Wiggins: Eating sounds: At the edges of language, food, and bodies

As part of the Bayreuth Food and Language lecture series, Wiggins gave a talk on “Eating sounds: At the edges of language, food, and bodies”, October 29 2021.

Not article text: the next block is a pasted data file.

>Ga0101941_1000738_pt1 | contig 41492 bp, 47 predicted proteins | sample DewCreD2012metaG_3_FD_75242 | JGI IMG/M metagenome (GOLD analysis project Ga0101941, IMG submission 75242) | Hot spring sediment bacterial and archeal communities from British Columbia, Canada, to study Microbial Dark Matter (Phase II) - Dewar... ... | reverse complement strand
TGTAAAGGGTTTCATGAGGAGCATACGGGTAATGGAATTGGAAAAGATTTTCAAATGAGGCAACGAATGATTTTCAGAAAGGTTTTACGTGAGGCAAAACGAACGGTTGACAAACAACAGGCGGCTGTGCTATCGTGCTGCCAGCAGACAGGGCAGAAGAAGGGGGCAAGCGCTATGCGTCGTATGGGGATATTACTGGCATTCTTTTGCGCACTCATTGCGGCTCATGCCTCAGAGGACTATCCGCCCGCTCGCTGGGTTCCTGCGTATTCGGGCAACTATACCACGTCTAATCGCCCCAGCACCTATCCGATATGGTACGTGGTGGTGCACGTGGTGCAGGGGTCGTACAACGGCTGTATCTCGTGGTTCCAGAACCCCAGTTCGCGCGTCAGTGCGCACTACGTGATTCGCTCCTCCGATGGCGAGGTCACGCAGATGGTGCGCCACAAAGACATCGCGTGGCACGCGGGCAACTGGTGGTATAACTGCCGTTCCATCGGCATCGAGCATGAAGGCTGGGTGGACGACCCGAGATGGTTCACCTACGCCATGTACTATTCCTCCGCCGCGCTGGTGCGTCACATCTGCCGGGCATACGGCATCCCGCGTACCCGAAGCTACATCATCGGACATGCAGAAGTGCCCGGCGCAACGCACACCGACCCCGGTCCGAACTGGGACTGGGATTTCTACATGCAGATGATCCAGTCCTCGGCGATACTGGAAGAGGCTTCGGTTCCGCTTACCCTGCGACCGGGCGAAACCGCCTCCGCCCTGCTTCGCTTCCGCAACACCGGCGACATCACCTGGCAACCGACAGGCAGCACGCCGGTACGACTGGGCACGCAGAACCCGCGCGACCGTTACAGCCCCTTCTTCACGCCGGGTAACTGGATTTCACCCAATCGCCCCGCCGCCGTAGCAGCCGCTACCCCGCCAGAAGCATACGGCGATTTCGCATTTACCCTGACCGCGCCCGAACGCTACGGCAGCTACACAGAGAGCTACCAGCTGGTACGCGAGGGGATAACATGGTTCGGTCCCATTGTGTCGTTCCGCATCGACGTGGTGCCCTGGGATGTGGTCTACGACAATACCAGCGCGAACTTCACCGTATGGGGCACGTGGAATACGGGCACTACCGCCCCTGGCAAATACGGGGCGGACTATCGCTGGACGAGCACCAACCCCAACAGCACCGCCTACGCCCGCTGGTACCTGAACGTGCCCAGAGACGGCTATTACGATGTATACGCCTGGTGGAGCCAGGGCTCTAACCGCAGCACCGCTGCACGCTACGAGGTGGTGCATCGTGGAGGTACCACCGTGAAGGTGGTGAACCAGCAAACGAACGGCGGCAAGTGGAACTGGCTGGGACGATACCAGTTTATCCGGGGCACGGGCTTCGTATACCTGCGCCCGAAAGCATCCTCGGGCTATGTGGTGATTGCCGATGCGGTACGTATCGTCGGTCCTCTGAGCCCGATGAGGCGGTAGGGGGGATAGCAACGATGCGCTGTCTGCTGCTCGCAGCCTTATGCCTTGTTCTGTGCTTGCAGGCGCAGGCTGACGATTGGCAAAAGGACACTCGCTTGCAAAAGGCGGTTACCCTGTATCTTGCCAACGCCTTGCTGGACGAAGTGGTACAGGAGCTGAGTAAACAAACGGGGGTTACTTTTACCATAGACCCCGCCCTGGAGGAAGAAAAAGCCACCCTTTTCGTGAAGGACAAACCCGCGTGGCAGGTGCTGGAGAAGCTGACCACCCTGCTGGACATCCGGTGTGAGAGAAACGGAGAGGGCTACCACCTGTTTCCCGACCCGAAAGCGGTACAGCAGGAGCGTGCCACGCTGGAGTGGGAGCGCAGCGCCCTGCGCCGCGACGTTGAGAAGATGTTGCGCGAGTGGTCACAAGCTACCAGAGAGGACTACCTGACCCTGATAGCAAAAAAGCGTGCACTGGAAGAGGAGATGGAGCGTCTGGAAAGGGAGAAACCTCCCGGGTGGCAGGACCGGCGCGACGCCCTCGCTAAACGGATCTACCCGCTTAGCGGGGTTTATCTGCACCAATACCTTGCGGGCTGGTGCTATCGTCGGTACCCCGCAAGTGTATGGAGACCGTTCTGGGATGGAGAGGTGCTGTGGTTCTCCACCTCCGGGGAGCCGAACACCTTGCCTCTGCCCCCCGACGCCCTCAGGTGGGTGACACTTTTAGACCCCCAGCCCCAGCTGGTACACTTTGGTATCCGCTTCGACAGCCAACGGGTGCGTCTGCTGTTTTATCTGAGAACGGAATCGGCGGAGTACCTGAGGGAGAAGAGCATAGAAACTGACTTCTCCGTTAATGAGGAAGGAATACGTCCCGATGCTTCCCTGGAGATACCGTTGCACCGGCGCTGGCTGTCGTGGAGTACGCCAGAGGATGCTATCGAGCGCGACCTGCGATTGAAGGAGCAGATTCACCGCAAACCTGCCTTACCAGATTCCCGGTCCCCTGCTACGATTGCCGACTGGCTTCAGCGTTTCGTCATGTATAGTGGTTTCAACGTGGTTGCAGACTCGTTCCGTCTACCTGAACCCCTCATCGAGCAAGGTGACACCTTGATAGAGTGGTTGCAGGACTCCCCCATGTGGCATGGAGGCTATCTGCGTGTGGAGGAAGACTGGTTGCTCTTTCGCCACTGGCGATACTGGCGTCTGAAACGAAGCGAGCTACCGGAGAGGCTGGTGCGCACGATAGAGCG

The sounds we make while eating, or when approaching food as an edible substance, are a ubiquitous but often overlooked phenomenon. Considered as being at the edges of languages and ignored by several disciplines, they offer enormous potential for understanding the connection between food, language, and bodies. It is the occurrence of these sound objects during social interaction around food that is of particular concern here. In this talk, I will discuss the analysis of three sound objects associated with eating ­­– gustatory mmms, lip-smacks, and disgust markers (e.g. ‘eugh!’) – as part of research for the non-lexical vocalisations project at Linköping University (https://nonlexicalvocalizations.com/). Features of their delivery, from prosody to facial expressions, will be considered alongside the social implications of these sounds. It will be argued that it is the semantic ambiguity and prosodic malleability of eating sounds that makes them so robust in interaction. Their embodied production implies a gustatory interiority while also orienting to the social interaction and as such they bridge the gap between individual bodies and collaborative eating practices. It is perhaps at the edges of language that we most clearly see what happens when food is on its way to transgressing the boundary between the external and the internal.

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